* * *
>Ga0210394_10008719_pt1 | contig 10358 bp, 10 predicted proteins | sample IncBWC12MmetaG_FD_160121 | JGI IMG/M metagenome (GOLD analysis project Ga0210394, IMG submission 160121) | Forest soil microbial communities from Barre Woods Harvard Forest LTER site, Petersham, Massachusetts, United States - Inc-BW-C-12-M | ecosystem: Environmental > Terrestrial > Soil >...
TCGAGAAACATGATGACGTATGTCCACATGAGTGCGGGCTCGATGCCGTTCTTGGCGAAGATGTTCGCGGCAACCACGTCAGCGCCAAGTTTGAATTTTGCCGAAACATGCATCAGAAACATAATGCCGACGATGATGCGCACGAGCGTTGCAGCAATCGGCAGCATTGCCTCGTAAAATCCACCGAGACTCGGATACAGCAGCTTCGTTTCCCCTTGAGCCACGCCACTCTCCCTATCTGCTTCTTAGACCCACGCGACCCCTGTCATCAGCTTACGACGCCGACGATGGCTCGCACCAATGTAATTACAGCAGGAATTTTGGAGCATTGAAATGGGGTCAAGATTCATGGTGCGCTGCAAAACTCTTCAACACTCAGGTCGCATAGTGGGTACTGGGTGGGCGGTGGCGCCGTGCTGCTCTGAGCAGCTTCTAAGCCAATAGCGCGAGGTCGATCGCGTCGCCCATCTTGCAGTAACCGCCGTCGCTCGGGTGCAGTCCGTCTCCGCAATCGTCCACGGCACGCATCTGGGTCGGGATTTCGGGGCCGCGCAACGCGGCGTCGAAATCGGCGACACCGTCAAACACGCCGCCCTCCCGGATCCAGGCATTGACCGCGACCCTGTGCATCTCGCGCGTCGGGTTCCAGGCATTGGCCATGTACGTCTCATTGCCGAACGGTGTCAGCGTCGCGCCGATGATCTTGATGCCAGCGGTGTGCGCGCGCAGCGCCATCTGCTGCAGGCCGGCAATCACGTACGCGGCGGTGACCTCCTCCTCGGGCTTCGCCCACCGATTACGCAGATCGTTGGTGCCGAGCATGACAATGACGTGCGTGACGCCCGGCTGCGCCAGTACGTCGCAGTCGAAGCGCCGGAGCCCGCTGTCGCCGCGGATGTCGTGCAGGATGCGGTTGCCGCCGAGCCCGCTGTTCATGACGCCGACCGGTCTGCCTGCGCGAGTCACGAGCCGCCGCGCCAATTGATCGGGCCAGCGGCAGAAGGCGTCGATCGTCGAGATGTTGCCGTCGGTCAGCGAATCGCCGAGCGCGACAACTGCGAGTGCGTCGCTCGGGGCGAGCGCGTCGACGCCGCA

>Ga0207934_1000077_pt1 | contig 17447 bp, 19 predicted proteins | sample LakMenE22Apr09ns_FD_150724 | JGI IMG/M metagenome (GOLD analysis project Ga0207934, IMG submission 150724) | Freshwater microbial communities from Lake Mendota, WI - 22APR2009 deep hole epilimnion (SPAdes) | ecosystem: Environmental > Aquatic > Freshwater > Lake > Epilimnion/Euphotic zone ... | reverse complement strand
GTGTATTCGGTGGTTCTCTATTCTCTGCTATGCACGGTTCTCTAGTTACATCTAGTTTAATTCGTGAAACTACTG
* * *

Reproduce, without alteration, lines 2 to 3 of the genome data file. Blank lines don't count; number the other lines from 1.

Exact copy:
TCGAGAAACATGATGACGTATGTCCACATGAGTGCGGGCTCGATGCCGTTCTTGGCGAAGATGTTCGCGGCAACCACGTCAGCGCCAAGTTTGAATTTTGCCGAAACATGCATCAGAAACATAATGCCGACGATGATGCGCACGAGCGTTGCAGCAATCGGCAGCATTGCCTCGTAAAATCCACCGAGACTCGGATACAGCAGCTTCGTTTCCCCTTGAGCCACGCCACTCTCCCTATCTGCTTCTTAGACCCACGCGACCCCTGTCATCAGCTTACGACGCCGACGATGGCTCGCACCAATGTAATTACAGCAGGAATTTTGGAGCATTGAAATGGGGTCAAGATTCATGGTGCGCTGCAAAACTCTTCAACACTCAGGTCGCATAGTGGGTACTGGGTGGGCGGTGGCGCCGTGCTGCTCTGAGCAGCTTCTAAGCCAATAGCGCGAGGTCGATCGCGTCGCCCATCTTGCAGTAACCGCCGTCGCTCGGGTGCAGTCCGTCTCCGCAATCGTCCACGGCACGCATCTGGGTCGGGATTTCGGGGCCGCGCAACGCGGCGTCGAAATCGGCGACACCGTCAAACACGCCGCCCTCCCGGATCCAGGCATTGACCGCGACCCTGTGCATCTCGCGCGTCGGGTTCCAGGCATTGGCCATGTACGTCTCATTGCCGAACGGTGTCAGCGTCGCGCCGATGATCTTGATGCCAGCGGTGTGCGCGCGCAGCGCCATCTGCTGCAGGCCGGCAATCACGTACGCGGCGGTGACCTCCTCCTCGGGCTTCGCCCACCGATTACGCAGATCGTTGGTGCCGAGCATGACAATGACGTGCGTGACGCCCGGCTGCGCCAGTACGTCGCAGTCGAAGCGCCGGAGCCCGCTGTCGCCGCGGATGTCGTGCAGGATGCGGTTGCCGCCGAGCCCGCTGTTCATGACGCCGACCGGTCTGCCTGCGCGAGTCACGAGCCGCCGCGCCAATTGATCGGGCCAGCGGCAGAAGGCGTCGATCGTCGAGATGTTGCCGTCGGTCAGCGAATCGCCGAGCGCGACAACTGCGAGTGCGTCGCTCGGGGCGAGCGCGTCGACGCCGCA

>Ga0207934_1000077_pt1 | contig 17447 bp, 19 predicted proteins | sample LakMenE22Apr09ns_FD_150724 | JGI IMG/M metagenome (GOLD analysis project Ga0207934, IMG submission 150724) | Freshwater microbial communities from Lake Mendota, WI - 22APR2009 deep hole epilimnion (SPAdes) | ecosystem: Environmental > Aquatic > Freshwater > Lake > Epilimnion/Euphotic zone ... | reverse complement strand